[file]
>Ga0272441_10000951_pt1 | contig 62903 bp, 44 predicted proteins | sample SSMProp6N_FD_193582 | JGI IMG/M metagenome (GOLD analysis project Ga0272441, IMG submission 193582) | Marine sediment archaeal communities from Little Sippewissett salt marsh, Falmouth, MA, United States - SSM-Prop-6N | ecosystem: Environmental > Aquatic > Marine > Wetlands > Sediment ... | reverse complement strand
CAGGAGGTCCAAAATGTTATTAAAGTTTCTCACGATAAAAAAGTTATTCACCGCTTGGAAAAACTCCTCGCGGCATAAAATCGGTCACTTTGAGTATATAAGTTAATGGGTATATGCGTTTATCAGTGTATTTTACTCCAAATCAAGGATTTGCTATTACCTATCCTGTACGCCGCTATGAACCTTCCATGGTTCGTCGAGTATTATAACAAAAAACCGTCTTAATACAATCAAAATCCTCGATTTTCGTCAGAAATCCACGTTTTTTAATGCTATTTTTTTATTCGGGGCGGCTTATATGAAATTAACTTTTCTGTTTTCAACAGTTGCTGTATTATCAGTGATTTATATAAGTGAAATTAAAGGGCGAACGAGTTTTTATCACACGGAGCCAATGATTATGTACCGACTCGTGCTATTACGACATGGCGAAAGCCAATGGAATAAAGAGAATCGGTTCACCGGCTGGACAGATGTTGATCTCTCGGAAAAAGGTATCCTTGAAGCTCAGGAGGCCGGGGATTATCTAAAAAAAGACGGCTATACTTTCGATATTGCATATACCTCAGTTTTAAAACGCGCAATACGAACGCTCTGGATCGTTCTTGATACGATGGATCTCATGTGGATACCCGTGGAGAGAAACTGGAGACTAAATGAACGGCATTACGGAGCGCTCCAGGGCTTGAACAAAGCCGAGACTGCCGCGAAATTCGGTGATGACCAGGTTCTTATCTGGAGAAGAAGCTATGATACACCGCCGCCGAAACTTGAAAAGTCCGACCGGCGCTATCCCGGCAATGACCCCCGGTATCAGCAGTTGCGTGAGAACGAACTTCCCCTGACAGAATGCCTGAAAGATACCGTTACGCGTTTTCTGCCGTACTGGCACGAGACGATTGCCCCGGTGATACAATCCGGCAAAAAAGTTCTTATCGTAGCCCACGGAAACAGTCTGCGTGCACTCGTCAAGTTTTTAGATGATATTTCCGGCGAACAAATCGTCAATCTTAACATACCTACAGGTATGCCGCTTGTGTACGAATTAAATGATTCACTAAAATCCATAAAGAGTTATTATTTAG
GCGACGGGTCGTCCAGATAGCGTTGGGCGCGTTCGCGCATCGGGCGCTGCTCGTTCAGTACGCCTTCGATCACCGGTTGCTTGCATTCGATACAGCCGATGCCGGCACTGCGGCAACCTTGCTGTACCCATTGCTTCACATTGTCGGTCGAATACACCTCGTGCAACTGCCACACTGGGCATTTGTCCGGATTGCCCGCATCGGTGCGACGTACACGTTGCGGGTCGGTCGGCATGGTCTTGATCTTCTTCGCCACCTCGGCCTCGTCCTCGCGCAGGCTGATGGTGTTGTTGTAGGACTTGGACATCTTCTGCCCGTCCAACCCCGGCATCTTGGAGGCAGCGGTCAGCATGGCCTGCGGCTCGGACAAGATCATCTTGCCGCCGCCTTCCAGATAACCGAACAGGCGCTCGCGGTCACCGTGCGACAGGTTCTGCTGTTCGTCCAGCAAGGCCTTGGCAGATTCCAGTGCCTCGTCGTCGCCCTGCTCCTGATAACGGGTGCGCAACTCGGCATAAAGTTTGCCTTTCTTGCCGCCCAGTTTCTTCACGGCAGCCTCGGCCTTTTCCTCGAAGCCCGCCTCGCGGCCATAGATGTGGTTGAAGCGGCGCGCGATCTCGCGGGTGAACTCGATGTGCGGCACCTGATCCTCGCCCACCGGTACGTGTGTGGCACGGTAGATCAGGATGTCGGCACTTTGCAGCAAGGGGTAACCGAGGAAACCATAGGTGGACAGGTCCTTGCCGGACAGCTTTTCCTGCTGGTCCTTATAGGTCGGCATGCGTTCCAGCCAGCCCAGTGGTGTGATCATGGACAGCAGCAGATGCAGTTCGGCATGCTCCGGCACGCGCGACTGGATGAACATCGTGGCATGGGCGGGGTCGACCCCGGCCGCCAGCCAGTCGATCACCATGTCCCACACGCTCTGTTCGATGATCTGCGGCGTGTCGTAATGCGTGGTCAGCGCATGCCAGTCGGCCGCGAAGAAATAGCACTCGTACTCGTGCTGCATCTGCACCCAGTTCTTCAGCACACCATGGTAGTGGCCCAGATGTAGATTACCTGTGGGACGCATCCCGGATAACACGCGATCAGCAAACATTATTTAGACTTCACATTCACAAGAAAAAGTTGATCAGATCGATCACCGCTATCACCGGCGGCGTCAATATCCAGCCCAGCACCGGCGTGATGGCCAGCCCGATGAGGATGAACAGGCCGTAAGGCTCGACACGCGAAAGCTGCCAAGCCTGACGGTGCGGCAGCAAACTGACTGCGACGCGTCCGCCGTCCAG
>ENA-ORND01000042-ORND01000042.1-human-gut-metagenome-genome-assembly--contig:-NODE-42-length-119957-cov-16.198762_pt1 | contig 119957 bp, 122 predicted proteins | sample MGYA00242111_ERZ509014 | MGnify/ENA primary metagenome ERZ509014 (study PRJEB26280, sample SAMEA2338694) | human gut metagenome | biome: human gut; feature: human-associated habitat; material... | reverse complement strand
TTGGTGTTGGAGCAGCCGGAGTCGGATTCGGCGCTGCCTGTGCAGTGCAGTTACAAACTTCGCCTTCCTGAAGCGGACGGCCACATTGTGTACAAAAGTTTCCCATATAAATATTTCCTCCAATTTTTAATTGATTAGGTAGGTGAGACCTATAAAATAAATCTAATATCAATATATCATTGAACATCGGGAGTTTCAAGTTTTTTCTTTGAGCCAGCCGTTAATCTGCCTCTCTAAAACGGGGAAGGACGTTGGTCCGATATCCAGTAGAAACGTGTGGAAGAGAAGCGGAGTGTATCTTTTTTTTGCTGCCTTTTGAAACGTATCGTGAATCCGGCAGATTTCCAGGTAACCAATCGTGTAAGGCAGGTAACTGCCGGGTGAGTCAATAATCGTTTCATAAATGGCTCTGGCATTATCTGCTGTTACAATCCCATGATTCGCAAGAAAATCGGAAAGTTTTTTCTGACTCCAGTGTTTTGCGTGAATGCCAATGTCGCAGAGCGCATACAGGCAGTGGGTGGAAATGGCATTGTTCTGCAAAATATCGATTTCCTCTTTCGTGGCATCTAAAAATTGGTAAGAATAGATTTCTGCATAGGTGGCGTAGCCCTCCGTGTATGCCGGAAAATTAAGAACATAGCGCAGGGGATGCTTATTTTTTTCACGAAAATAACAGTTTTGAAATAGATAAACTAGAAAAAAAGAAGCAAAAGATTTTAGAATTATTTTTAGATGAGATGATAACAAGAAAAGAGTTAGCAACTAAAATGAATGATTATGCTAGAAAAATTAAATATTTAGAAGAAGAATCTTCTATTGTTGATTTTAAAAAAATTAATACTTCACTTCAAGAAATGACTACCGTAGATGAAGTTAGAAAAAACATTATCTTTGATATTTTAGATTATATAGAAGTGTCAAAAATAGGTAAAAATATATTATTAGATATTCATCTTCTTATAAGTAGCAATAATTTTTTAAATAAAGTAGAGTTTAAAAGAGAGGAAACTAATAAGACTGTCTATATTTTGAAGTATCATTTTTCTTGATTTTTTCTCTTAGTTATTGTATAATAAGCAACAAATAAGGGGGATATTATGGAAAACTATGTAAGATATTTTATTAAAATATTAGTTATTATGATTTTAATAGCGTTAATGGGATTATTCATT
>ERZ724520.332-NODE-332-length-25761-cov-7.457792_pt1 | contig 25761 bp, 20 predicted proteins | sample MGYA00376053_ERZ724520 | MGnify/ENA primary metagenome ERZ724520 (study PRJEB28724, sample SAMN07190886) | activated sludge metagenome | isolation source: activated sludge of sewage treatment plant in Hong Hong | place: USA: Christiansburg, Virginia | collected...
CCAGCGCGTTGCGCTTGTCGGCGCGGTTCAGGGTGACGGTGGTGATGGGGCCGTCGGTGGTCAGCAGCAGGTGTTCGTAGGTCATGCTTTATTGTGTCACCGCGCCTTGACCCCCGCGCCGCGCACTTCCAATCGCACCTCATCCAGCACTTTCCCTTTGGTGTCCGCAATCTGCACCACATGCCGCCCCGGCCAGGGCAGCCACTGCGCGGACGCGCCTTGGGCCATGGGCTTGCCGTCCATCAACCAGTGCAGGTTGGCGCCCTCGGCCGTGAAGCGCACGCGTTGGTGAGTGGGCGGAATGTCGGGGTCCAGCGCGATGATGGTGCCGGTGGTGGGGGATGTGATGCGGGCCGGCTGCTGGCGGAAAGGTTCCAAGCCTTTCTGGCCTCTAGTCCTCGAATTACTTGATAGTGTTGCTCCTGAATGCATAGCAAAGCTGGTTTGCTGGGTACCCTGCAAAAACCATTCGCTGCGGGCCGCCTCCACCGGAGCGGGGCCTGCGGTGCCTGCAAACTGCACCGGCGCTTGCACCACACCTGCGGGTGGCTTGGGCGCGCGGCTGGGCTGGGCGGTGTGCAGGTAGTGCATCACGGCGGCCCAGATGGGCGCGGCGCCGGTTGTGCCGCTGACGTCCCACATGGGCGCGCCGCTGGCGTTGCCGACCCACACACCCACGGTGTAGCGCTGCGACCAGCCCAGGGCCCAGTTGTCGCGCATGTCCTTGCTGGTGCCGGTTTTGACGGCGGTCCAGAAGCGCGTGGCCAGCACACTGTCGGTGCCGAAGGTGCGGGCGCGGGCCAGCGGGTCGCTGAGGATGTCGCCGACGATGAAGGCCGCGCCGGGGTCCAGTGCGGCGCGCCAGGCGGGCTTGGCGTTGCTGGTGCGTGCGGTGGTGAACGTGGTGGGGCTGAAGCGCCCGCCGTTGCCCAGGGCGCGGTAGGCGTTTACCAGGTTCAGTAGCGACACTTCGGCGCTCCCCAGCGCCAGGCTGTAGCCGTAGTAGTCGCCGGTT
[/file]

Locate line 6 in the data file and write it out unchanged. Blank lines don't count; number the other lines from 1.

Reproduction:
>ERZ724520.332-NODE-332-length-25761-cov-7.457792_pt1 | contig 25761 bp, 20 predicted proteins | sample MGYA00376053_ERZ724520 | MGnify/ENA primary metagenome ERZ724520 (study PRJEB28724, sample SAMN07190886) | activated sludge metagenome | isolation source: activated sludge of sewage treatment plant in Hong Hong | place: USA: Christiansburg, Virginia | collected...